In case I’ve ever given you occasion to think otherwise, I’m black. My parents are black, and their parents (may they live to 120 years) are black as well, though they were not always so; they were previously “colored.” My three brothers happen to be black, as is basically mayn gantse mishpokhe, my whole family. One of their number eventually decided to become Jewish through conversion but still remains, for all intents and purposes, black. That person is me. I have recently married a very handsome Ashkenazi Jew, but this has not yet managed to divest me of my blackness.
As the chicanery of Rachel Dolezal has made all too apparent, blackness comprises many skin tones. I like to style myself as being on the “dark as the curtains of Solomon, as the tents of Kedar” side of blackness, though how dark that really was is for biblical scholars to decide. In any case, I am dark skinned, with features of undeniable, relatively recent African descent.
Despite all this blackness, I’ve occasionally been forced to consider whether I’m black enough for the Jews. This question never came from me (I’m black enough for me, thank God!), but from the expectations of American Jews who have experienced me as a musical performer — of Yiddish.
It turns out if you’re black and sing in a number of Jewish languages over the course of a performance but don’t literally perform some conventional idea of blackness, there are people who have no qualms about making their disappointment with these proceedings known. Furthermore, they will name other performers of color — Jewish or otherwise — who fit their concept of performative blackness better than you did.
As an artist, it’s been a constant priority for me to find creative modes of expression that authentically represent who I am. Lately, that has been a . More recently, I’ve found game collaborators — Veretski Pass — to create my own highly idiosyncratic musical vision of historic African-American Jewishness, called “Convergence.” But even when I was in the midst of performing that, an audience member still asked me, during the Q&A, whether and when I was going to sing “Ol’ Man River.”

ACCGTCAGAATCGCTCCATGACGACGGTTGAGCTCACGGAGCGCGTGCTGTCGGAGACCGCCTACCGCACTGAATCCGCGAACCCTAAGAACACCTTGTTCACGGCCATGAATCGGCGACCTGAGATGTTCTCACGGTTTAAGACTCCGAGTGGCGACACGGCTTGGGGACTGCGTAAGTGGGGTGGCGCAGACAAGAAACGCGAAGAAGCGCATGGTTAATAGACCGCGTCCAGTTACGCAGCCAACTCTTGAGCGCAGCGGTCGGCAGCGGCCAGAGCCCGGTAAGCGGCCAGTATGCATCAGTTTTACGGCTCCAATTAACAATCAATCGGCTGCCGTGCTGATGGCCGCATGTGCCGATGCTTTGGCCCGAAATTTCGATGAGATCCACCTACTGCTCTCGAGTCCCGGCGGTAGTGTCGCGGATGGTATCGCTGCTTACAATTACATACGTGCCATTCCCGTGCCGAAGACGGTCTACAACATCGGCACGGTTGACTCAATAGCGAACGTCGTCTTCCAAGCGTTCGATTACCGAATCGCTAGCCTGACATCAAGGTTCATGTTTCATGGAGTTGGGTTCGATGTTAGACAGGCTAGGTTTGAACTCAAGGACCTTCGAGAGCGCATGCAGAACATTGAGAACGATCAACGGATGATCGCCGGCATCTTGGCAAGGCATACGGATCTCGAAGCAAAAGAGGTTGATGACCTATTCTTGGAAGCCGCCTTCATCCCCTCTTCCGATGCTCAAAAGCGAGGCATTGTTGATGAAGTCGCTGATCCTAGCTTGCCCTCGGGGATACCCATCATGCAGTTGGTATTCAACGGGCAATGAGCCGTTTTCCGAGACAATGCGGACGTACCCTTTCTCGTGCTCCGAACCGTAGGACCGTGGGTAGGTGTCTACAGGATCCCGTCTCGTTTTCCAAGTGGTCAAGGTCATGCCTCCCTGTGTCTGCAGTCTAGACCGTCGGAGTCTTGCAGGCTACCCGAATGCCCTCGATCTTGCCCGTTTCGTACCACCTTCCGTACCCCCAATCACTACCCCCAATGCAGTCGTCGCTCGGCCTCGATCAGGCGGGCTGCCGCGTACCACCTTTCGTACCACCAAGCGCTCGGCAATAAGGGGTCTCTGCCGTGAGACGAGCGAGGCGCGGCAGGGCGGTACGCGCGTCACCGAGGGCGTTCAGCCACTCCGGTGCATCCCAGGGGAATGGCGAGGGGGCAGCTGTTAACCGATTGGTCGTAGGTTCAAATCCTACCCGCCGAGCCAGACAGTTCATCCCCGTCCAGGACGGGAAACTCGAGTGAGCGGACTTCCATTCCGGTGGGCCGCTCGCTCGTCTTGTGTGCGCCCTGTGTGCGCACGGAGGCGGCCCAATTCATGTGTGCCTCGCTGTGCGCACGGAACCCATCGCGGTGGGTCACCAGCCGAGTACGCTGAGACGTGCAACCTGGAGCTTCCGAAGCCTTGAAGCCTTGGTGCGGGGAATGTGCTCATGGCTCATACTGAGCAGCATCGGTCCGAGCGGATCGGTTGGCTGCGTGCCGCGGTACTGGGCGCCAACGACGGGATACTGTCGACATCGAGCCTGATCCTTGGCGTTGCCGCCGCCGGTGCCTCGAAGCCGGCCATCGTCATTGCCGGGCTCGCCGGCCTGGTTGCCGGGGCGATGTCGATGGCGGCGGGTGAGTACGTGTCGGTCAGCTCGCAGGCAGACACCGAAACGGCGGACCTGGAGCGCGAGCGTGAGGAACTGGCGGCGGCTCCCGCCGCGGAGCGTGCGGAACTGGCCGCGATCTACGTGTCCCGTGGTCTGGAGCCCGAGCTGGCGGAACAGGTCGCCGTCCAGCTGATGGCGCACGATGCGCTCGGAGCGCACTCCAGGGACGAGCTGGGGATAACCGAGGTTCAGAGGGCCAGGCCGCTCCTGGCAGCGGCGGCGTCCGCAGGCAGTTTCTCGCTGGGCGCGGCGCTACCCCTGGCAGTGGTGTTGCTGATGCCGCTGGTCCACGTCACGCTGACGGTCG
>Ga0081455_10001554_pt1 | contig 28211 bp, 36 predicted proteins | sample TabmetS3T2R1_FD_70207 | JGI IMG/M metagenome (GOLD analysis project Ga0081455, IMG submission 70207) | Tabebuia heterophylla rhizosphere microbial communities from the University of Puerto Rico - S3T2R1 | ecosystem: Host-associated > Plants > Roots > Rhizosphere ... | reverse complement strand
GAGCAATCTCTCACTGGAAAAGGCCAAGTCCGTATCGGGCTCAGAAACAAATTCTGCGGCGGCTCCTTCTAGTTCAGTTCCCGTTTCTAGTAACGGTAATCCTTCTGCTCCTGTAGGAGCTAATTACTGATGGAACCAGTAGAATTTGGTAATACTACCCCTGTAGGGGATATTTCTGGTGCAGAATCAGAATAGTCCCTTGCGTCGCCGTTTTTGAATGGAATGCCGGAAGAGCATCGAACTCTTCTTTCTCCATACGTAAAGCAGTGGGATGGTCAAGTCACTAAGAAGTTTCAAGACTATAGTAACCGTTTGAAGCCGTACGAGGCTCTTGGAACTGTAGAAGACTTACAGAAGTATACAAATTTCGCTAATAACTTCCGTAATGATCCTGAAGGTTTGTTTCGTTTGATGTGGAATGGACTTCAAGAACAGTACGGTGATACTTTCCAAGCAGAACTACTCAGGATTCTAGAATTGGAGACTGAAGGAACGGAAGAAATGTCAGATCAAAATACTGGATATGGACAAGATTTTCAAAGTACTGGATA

Last year, despite having always been a classically oriented vocalist, I was contacted to perform for a synagogue’s Motown-themed Sabbath service, which clearly meant that any reading by them of who I am and what I do was very superficial and based on one thing and one thing only. I’m not sure I bothered to respond, because I honestly never know how to respond. Must I be both deeply embarrassed for someone and have to explain why that person should be embarrassed himself? Genug shoyn, enough already.
I’ve been advised that perhaps I should set aside my pride as a creator and performer and give the (Jewish) people what they want. But what exactly does a Jewish audience want from a black performer?
No one wants to hear my khazonish, or cantorial, rendition of “Up on the Roof,” or maybe you do (what have I just unleashed upon the world?!), but it seems like basic mentshlekhkayt, decency, for you not to dictate to me how I should perform your idea of my ethnicity. If another black vocalist is out there fulfilling your fondest fantasies of what black existence is — complete with a song written by Jerome Kern, natch; even in Yiddish, double natch — that’s great: They should live and be well. I’m going to be over here, trying to serve my God and giving you whatever measure of soul the Lord has seen fit to bless me with, which is probably the blackest thing I could possibly do. You may or may not find the blackness of this readily perceptible, so you’ll have to take my word for it.
Of course, as a Jew it’s not as if I haven’t stoked other expectations as well. I’ve been asked if I can really call myself a Jewish singer if I don’t sing “Oyfn Pripetshik,” “My Yidishe Mame” and “Rumania, Rumania,” so I seem to have the happy fate of potentially leaving portions of a single audience disappointed for completely different reasons.
I can joke, because for the most part this has not been my fate. The immense amount of love, understanding and acceptance that I get from my overwhelmingly Jewish audiences is often intensely profound and life affirming. I’ve found a community in Yiddishkeit that lets me establish continuities with its history and my own blackness — on my own terms. The potential for being myself that I’ve found as a singer of Yiddish is illustrative of the many expectations I have for what performing Jewishness could be.
I’m more than happy to let you know what those expectations are after your performance has ended.
Anthony Russell is a classical vocalist and Jewish educator in the Bay Area, where he lives with his husband, Rabbi Michael Rothbaum.
Eight years after making his professional operatic debut in a Philip Glass world premiere, Anthony Russell is now a vocalist, composer and arranger specializing in Yiddish art and folk song, chazones and Chasidic nigunim.